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Anti-trafficking, pro-humanising

 Editorial |  2017-12-28 15:51:25.0

Anti-trafficking, pro-humanising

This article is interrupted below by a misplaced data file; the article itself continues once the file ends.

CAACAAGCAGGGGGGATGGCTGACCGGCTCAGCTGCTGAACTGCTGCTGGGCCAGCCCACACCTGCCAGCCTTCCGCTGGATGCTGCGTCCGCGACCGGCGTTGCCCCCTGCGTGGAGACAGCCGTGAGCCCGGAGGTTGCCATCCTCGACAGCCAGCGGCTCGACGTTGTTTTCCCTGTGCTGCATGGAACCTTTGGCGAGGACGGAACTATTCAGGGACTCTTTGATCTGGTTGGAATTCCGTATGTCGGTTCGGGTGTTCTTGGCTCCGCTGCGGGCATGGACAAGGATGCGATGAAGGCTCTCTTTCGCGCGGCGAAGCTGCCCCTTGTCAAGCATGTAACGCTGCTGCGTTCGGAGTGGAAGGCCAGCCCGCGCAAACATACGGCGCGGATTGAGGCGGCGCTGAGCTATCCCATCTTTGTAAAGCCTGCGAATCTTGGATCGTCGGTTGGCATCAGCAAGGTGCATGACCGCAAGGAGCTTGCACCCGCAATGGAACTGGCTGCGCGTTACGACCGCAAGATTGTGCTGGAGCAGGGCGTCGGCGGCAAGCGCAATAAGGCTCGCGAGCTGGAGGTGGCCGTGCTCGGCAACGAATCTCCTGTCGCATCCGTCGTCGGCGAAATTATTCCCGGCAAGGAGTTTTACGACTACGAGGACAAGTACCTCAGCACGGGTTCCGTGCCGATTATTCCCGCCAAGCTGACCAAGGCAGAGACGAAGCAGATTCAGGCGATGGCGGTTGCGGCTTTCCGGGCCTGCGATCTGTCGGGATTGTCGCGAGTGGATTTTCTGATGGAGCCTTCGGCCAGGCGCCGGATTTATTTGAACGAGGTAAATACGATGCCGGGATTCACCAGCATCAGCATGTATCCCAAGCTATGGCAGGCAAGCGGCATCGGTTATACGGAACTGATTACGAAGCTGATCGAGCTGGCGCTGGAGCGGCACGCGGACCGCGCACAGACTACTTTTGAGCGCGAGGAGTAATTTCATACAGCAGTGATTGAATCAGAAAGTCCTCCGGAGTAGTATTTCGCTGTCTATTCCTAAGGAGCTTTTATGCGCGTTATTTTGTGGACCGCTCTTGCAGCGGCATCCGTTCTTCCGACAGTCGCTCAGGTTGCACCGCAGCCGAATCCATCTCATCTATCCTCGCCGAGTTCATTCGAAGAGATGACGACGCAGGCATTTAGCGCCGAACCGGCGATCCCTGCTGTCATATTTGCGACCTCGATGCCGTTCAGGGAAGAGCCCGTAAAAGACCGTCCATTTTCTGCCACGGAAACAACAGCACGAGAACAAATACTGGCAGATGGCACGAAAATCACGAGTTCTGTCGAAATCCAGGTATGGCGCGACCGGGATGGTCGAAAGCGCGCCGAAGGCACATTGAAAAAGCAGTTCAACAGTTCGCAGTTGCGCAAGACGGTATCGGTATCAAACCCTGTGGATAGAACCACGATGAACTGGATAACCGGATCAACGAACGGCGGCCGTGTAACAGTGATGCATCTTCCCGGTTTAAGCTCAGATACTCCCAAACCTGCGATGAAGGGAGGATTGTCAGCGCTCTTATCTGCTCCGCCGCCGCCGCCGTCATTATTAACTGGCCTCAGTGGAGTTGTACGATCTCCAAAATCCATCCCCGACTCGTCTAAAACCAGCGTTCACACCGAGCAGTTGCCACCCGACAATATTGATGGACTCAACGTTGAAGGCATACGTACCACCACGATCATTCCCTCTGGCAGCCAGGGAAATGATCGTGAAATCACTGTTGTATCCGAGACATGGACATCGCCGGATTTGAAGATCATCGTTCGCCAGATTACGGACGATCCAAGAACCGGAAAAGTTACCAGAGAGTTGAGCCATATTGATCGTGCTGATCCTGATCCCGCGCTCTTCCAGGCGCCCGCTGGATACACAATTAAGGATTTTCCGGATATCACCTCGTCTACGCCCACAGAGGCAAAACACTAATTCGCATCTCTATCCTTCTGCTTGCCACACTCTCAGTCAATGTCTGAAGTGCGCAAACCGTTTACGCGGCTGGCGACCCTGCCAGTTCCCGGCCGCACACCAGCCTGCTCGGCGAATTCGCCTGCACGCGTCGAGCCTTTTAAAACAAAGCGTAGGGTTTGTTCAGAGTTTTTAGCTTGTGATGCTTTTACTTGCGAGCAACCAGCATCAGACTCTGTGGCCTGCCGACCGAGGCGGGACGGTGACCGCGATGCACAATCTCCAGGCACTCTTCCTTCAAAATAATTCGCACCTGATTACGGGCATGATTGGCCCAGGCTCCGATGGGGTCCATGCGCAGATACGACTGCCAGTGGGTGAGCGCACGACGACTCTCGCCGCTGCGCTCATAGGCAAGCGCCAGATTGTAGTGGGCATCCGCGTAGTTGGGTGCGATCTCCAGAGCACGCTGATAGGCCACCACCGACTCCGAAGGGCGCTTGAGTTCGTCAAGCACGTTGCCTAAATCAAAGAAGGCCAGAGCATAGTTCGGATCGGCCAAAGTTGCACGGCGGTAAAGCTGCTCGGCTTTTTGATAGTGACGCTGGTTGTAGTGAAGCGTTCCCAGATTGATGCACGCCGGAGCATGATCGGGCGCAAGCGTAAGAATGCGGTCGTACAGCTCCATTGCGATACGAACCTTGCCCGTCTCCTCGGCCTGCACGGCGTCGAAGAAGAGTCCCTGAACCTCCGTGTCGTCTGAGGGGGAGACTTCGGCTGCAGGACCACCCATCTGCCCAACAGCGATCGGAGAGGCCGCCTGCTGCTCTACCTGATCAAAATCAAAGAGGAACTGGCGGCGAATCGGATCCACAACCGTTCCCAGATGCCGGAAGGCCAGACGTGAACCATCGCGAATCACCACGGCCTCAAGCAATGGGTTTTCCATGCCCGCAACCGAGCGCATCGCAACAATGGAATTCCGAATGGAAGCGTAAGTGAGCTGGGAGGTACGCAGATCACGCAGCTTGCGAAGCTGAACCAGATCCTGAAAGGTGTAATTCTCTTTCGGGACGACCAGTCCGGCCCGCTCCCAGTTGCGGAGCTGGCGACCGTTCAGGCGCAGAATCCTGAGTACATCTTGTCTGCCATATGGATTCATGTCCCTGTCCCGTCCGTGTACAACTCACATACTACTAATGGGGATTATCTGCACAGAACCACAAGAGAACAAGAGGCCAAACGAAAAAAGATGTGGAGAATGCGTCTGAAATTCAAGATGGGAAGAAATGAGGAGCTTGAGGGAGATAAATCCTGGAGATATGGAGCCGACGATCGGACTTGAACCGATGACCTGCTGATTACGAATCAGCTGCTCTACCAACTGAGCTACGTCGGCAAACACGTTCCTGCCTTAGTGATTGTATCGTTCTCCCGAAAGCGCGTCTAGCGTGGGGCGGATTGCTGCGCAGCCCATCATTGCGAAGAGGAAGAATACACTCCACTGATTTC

Heralding a new tomorrow to ensure the safety of all its citizens, the government is scheduled to table an anti-trafficking law that lays down stringent punishment against those caught in "aggravated forms of human trafficking" by listing out a sentence that would imprison the perpetrator between seven to ten years, imposing an additional fine of not less than Rs one lakh. Furthermore, for repeat offenders, the sentence could be increased to life imprisonment. Taking cognizance of the harsh instances of human trafficking that are now rampant in the country, plaguing women, children and even bonded labourers, the government intends to take legal recognition of this heinous crime, where India fairs abysmally on the global map. Human trafficking has been recognised, the world over, as the modern form of slavery, with thousands of impoverished, uneducated individuals being deprived of a dignified livelihood. India, carrying a raging population sustaining below the poverty line along with a looming crisis of infiltrations across the border, is ripe for the pursuit of illegal transactions of human beings for varied purposes, including sex trafficking, forced organ donation, bonded labour, pornography, begging etc. The evil thrives where crisis awakens, to further the aggravation of our society. The NCRB statistics have shown that since 2015 to 2016 there has been a 20 per cent increase in the instances of human trafficking. Where in 2015 there were 6877 recorded cases, in 2016 the official numbers jumped to 8132. However, as experts have suggested, this number is only the tip of the iceberg, with far more illegal transactions unfolding on an everyday basis. The basic tenants of living in our modern society have been diminished, tarnished by evil brokers who capitalise upon the misery and deprivation of those who are accidentally born on the fringes of our society. In 2016, 15,379 victims had been rescued, an appalling tilt towards women with 10,150 of those saved being females who were coerced into trade, sexually exploited, misled with ideas of marriage and forced into business they would have otherwise shunned away from. By formulating a holistic law against human trafficking, the government, for the first time, has taken cognizance of trafficking beyond just sexual exploitation. So forth, trafficking and coercion were recognised under different ministries such as WCD, home, labour, health and external affairs, thereby reducing the administrative efficacy of battling this contingent aberration. The recognition of this problem under a unified law will improve the government's ability to battle human exploitation, which is at the moment on a raging high. However, simple punishment is not the way out, as recognised by the government too. It involves a long procedure of rescue and rehabilitation for victims who have undergone immense mental and physical abuse. Given India's wide territorial scope, aside from a national bureau to tackle trafficking, it is essential to decentralise the process and rope in the assistance of state and district level officers who will work on the ground to ensure that cross-border transfers are hindered. As the law emphasises, there will be decentralisation and state players will participate as effectively. The government aims to end this heinous process that has proactively used the methods of violence, intimidation, inducement, false promises of pay or marriage, deception and coercion to tap on to vulnerable minds, reducing them to pawns in the hands of conniving masters. The process of rehabilitation will possibly be far more challenging than the ordeal of punishment. To rescue those that have been hampered and uplift their condition by providing an equitable means of earning income, requires intense deliberation. Rehabilitation projects often reduce the income of bonded labourers who otherwise earn several times more, despite surviving in abysmal conditions. Given the rampancy of poverty and a dire need to sustain the family—many would choose a higher income above a dignified lifestyle. There is a thin line that distinguishes wishful thinking from coercive dilemma—recognising the ideal between the two could lead to conflict. The government is treading on murky lands, but this is an essential uphill walk, given how our population is proliferating and a refugee crisis is deepening across the continent. Since the Nepal earthquake, hundreds of Nepalese girls have allegedly been smuggled for sex work, as poverty and deprivation of resources left them with no alternative. The Rohingya crisis is paving the way for a similar future for the thousands of homeless Muslim men and women whose condition today compels them to rate economic urgency above bodily ethics. The growing number of vulnerable individuals will only pave the way for the proliferation of evil masterminds who flourish in others' misery. An ethical distinction between the right and wrong, and individual choice and circumstantial compulsion must be drawn before the law is finalised and the vulnerable are further sabotaged.

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